Gathering Insights from the 2017 Multispectral Challenge
In 2017, a challenge was issued to researchers and scientists to uncover new scientific insights in bottom characterization using its proprietary multi-frequency technology. The 2017 Multispectral Challenge provided competitors with hands-on access to this technology to develop algorithms that could determine bottom type based on multi-spectrum data.
Timo Gaida from Delft University of Technology was awarded first place in the challenge after submitting an algorithm that could robustly and repeatedly determine bottom type based on multi-spectrum data. Gaida used the Sonic 2026 multispectral system to analyze data from the Bedford Basin in Canada's Atlantic coast. He noted that using multispectral technology allowed for deploying beams at the same angle at the same location, which is more or less impossible when running several lines. Furthermore, using multispectral technology provides greater clarity and information relative to using only one frequency.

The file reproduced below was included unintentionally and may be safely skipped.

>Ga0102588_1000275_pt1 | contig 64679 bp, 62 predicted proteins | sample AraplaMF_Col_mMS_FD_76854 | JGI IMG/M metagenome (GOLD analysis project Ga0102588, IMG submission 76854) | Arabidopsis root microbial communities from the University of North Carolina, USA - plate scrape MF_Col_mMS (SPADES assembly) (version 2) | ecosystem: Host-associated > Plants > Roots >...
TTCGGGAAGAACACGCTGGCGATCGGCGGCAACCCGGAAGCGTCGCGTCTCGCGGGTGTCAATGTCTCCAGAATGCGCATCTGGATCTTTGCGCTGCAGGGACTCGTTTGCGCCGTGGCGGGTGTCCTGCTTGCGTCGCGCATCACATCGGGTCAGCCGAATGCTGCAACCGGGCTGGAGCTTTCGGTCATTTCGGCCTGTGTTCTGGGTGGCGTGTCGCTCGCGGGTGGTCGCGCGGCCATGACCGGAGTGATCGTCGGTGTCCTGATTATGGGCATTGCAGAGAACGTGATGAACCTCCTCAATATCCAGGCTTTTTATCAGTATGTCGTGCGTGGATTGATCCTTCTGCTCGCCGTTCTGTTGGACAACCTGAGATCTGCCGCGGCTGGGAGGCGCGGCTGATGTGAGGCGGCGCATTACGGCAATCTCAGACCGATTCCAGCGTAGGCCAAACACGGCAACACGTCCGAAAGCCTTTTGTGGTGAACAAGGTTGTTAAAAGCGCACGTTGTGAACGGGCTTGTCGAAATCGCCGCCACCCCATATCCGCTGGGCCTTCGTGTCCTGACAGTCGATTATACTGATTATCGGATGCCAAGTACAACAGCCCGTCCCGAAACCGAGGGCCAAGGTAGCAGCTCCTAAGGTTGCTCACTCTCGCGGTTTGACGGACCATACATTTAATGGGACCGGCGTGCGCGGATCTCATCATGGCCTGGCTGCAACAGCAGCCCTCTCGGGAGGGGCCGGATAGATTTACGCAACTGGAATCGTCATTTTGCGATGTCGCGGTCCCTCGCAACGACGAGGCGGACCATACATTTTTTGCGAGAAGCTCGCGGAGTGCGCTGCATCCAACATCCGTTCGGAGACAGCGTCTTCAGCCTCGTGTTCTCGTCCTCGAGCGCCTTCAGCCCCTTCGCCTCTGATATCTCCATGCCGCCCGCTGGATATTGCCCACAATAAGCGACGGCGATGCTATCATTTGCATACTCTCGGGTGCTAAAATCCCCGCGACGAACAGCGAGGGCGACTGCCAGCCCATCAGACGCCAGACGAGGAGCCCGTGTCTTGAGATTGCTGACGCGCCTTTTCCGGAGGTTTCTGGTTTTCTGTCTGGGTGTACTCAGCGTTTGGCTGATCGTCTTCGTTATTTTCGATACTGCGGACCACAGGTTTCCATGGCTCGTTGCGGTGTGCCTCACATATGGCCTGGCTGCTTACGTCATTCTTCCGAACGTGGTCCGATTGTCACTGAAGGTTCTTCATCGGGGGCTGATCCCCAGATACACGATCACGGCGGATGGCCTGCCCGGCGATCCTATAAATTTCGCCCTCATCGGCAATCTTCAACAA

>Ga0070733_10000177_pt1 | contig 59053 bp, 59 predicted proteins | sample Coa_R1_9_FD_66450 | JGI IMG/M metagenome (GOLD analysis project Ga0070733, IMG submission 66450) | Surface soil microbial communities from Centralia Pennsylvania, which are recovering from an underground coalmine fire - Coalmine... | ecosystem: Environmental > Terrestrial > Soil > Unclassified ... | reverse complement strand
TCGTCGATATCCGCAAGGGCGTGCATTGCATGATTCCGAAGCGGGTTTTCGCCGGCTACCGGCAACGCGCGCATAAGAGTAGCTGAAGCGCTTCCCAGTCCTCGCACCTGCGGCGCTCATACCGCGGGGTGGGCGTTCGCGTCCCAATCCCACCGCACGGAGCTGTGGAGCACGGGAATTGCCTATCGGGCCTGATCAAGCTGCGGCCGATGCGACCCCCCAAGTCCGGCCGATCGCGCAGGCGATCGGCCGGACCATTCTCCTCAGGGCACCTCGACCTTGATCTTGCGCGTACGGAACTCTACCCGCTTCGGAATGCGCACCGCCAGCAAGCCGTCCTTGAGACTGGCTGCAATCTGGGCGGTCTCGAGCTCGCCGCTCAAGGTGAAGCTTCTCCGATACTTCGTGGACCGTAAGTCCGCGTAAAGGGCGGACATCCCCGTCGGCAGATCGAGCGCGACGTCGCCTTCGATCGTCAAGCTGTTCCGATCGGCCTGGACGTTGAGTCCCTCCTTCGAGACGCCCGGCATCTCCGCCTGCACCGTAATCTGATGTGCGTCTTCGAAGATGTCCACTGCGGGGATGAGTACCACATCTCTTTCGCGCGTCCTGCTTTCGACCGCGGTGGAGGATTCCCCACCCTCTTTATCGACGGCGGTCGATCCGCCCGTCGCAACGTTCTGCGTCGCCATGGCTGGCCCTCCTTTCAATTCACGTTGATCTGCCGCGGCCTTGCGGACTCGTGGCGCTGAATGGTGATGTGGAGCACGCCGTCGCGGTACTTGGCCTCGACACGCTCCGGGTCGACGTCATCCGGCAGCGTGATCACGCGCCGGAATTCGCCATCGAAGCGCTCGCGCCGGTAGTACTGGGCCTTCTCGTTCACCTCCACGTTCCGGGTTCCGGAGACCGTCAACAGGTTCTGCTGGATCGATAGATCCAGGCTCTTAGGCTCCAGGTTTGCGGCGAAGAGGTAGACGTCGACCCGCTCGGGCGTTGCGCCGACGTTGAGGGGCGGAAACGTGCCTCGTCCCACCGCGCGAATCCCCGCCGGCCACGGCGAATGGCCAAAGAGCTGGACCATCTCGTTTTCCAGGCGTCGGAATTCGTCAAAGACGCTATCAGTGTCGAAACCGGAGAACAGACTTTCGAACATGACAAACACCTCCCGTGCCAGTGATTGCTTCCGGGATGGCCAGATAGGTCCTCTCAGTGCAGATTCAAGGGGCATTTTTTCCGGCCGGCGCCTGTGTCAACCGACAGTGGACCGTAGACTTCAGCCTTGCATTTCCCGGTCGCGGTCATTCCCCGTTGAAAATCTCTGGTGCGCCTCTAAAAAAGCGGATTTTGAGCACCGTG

Gaida also noted the benefits of using the Sonic 2026 system in terms of time-saving and user-friendliness. Without the multibeam, it would not have been possible for Gaida to complete the survey within the time frame provided. Additionally, the surveyor itself has more options for playing around with the data, making it easier to understand how the processing happens.
A multispectral Bayesian method for improved discrimination performance of seabed sediment classification using multi-frequency multibeam backscatter data